S: Yes, totally. After having some experience of formula cars now, I can say that GT cars are easier. If one day I had to go back there, it would definitely be easier for me, compared to the "reverse switch".


R: As you said, you started racing by following your father. It's a common experience in motorsport. Did you also have someone you looked up to, someone that inspired you?


S: Yes, my idol was Michael Schumacher and I followed his racing when I was a kid, both on TV and then live at Monza. He has always been my reference point in Formula 1.


R: It's often said that it's harder for little girls to find a hero, a key figure in motorsport to look up to, as they don't see many other girls on racetracks. Now things are slowly changing. Was this something that you experienced when you were a kid?


S: No, I wouldn't say that, as I don't really mind about men or women. If there was a woman doing what Schumacher did, surely she would have been my idol to follow. Unfortunately there wasn't so far, but at the same time it's also very hard to find other men on the same level of Schumacher! Not many!


R: You went from a championship where you raced at the very top, to this highly-competitive championship, where obviously there are more difficulties. How are you approaching a race weekend differently, mentally?


S: At the beginning it was very tough, mostly last year, because I wasn't used to this and my expectations have always been very high, straight from the beginning. This year I had a different approach instead, since the first few races. My aim is to learn as much as I can from each session. Thus mentally, the approach is just to focus on learning. Obviously there's always that moment where you want to win - you always want to win, even if you are at the back. When you are on the starting grid, you want to win. But obviously I know my chances.


R: Explain a bit the main differences of the Formula Renault you drove last year, compared to this Tatuus F3 car.


S: They are very different cars: the Formula Renault car has a naturally aspirated engine so you have a different acceleration and you can exit corners going on the throttle in a specific way, while this Formula 3 car has a turbo engine and that feels very different especially in wet or damp track conditions. This is also way harder physically to drive and, obviously, al lot faster.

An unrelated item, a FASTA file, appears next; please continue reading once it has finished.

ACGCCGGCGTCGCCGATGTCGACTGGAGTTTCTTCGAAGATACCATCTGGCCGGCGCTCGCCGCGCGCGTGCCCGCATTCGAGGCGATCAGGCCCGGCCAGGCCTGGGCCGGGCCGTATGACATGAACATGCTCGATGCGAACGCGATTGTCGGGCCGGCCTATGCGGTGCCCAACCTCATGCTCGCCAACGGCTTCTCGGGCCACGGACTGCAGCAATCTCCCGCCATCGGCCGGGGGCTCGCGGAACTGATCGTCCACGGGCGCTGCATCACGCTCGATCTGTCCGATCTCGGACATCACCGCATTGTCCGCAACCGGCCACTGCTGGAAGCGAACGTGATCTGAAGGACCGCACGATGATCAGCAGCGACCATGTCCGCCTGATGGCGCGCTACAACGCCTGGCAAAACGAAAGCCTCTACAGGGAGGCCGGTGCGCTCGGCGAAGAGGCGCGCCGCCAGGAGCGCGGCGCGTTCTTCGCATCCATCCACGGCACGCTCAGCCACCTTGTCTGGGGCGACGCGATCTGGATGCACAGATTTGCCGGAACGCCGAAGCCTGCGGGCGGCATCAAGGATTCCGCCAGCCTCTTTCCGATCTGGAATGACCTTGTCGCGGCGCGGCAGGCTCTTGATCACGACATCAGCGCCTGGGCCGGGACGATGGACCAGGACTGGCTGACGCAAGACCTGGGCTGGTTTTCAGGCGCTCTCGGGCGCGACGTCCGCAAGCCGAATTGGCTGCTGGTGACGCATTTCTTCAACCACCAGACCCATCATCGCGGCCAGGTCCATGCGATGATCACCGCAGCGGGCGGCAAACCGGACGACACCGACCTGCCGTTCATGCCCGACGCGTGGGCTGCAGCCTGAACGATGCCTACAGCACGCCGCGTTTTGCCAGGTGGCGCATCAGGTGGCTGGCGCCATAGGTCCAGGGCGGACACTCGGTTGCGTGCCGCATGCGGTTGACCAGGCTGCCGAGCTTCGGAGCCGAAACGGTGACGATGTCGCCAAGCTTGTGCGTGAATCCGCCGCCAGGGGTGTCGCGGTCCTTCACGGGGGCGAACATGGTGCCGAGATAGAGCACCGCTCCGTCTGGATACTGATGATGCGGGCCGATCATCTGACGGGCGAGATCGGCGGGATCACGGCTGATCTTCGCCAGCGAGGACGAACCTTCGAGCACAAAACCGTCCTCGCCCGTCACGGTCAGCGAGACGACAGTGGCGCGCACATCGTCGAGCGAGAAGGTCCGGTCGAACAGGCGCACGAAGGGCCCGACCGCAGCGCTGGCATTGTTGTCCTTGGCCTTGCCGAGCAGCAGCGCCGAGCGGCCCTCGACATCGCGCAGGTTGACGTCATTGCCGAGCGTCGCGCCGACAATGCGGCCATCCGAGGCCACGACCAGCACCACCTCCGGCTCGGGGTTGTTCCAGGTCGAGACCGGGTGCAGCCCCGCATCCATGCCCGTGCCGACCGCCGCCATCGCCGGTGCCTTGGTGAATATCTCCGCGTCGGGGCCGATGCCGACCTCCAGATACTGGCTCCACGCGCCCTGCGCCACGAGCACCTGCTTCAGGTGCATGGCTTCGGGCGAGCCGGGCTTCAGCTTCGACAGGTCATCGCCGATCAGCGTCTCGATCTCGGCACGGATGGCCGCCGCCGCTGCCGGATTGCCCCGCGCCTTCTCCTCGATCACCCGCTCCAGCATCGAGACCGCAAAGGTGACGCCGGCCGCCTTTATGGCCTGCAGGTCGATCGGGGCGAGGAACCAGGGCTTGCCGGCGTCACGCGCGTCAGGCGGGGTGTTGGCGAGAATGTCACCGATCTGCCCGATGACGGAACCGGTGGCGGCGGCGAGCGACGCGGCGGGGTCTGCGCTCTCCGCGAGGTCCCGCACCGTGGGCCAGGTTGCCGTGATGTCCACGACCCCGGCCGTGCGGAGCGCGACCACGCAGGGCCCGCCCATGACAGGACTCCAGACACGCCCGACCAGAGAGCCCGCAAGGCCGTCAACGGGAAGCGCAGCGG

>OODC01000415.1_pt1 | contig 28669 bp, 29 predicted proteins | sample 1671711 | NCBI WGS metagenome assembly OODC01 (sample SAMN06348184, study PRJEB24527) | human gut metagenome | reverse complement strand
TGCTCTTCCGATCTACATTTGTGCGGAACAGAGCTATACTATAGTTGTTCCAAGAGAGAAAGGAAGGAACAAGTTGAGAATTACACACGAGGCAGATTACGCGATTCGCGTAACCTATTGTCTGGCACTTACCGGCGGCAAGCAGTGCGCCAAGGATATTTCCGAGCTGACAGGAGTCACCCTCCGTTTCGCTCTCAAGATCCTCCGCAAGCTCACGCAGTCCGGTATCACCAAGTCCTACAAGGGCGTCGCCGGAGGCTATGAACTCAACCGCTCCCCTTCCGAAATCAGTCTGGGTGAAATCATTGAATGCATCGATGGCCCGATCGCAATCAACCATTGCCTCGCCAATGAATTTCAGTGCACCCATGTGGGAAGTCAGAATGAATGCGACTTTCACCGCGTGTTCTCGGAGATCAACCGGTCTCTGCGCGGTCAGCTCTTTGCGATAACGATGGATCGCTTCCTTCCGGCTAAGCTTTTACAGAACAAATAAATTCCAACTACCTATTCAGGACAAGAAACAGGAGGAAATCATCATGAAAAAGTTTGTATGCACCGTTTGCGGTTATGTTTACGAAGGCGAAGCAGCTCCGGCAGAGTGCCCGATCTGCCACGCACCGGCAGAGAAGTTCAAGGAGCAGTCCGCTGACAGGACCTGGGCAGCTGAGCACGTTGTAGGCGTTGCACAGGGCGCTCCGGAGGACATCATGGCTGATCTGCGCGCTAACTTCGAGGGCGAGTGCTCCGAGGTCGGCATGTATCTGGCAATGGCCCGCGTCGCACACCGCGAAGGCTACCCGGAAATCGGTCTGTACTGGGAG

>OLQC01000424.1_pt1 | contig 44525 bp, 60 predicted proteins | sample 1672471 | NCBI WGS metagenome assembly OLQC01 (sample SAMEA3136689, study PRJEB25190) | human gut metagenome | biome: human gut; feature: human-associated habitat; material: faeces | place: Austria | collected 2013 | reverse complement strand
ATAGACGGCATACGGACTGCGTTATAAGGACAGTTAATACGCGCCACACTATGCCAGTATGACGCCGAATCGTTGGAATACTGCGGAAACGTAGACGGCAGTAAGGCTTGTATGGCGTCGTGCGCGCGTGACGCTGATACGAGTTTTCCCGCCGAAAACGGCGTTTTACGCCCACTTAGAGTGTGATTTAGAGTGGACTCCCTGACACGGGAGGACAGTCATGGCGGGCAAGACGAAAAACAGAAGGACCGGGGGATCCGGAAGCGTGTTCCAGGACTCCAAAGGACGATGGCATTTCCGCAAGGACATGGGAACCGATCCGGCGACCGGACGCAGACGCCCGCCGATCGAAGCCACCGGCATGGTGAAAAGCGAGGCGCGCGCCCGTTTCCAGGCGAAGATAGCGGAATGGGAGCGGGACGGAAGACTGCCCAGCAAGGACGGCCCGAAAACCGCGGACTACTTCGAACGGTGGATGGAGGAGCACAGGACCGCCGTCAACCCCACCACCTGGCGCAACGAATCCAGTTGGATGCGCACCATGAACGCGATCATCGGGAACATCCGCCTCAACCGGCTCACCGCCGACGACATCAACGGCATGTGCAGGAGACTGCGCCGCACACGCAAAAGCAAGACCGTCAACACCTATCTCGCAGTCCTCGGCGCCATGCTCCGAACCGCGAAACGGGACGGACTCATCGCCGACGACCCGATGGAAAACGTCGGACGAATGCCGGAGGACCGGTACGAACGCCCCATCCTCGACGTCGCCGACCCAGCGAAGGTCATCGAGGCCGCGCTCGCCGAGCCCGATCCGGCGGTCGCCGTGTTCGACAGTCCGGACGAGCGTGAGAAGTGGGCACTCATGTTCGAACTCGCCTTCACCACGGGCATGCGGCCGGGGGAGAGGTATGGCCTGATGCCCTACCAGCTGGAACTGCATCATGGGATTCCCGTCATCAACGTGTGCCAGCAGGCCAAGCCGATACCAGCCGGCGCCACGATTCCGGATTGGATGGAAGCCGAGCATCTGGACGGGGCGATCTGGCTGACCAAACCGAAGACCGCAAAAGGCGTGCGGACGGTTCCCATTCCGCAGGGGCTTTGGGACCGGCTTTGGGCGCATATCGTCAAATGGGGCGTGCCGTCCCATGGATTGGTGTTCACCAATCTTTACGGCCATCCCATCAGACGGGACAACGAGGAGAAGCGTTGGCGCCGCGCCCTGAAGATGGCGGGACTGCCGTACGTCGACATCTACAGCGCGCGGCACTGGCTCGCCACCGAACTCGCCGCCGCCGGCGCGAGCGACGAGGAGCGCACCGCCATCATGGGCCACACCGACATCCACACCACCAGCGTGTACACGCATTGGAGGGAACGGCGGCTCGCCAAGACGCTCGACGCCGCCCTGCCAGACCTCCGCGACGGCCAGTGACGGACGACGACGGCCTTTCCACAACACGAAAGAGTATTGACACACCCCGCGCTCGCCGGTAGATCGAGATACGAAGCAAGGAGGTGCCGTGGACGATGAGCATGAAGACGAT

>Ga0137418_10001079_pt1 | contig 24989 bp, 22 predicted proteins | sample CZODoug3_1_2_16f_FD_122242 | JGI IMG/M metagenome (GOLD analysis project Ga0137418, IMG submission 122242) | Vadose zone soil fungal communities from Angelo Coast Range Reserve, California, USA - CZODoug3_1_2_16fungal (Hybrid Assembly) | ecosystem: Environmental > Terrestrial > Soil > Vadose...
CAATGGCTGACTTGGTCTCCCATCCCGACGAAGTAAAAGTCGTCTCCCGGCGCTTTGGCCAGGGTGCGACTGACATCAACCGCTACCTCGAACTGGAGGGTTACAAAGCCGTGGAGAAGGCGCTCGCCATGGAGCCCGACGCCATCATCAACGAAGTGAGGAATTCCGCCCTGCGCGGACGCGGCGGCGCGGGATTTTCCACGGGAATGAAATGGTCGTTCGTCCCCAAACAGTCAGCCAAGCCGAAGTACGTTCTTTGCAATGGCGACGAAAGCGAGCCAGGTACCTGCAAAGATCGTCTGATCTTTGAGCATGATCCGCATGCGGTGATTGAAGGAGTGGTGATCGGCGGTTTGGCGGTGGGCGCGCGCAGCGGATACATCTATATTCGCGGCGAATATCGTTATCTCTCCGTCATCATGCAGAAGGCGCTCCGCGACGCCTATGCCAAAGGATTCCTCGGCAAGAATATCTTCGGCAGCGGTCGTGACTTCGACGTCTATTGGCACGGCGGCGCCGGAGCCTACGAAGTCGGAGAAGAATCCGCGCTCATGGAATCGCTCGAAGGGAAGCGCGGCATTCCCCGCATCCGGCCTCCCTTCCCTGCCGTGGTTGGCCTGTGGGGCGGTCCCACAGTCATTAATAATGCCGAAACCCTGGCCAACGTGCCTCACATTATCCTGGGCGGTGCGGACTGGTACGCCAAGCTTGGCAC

R: What was the most difficult moment in your career?


S: Definitely at Le Mans in the Lotus Cup Europe, when I was robbed of the championship title and I could not even say anything as I was in hospital. That was the hardest moment, the one that convinced me to try this switch to formula cars. And this was the best moment: when I drove a single-seater for the first time. It was my childhood dream, and to turn that into reality was an amazing experience.


R: You are also an ambassador to the Dare To Be Different foundation. Tell us something more about this project and why it is so important. What should the FIA do to increase the presence of females in motorsports, in your opinion?


S: Dare To Be Different is a really cool initiative that allows little girls to get to know the different jobs within motorsport. I think that a lot of girls don't even think about motorsport about a career option because they see it as a "boy's thing", that there's no chances or space for them in it. On the other hand, this initiative promotes days full of different activities, in order to discover how many female figures can work in this environment: from the racing driver to the race engineer, from the mechanic to the journalist. And they can try their hands at doing a pit-stop or an interview. It's really a full day of activities that prove how many things women can do within motorsport.


The FIA has a Commission that works with Dare To Be Different, the FIA Women in Motorsport. Personally, I've never been involved in that project, so I don't really know how it works or what they're doing specifically.


R: Where does Sharon Scolari sees herself in a few years time?


S: I hope at the pinnacle of racing, that's what I hope for. Next year, I really would like to have the chance to race at the top in this championship. Obviously my hope is a lot linked to the financial factor, which is always crucial. Everything depends on sponsors. If we won't find them, I'd like to try to work in TV in my country, within this sport.


"This was the best moment: when I drove a single-seater for the first time. It was my childhood dream, and to turn that into reality was an amazing experience."



Ph credits: Racers-BehindTheHelmet.com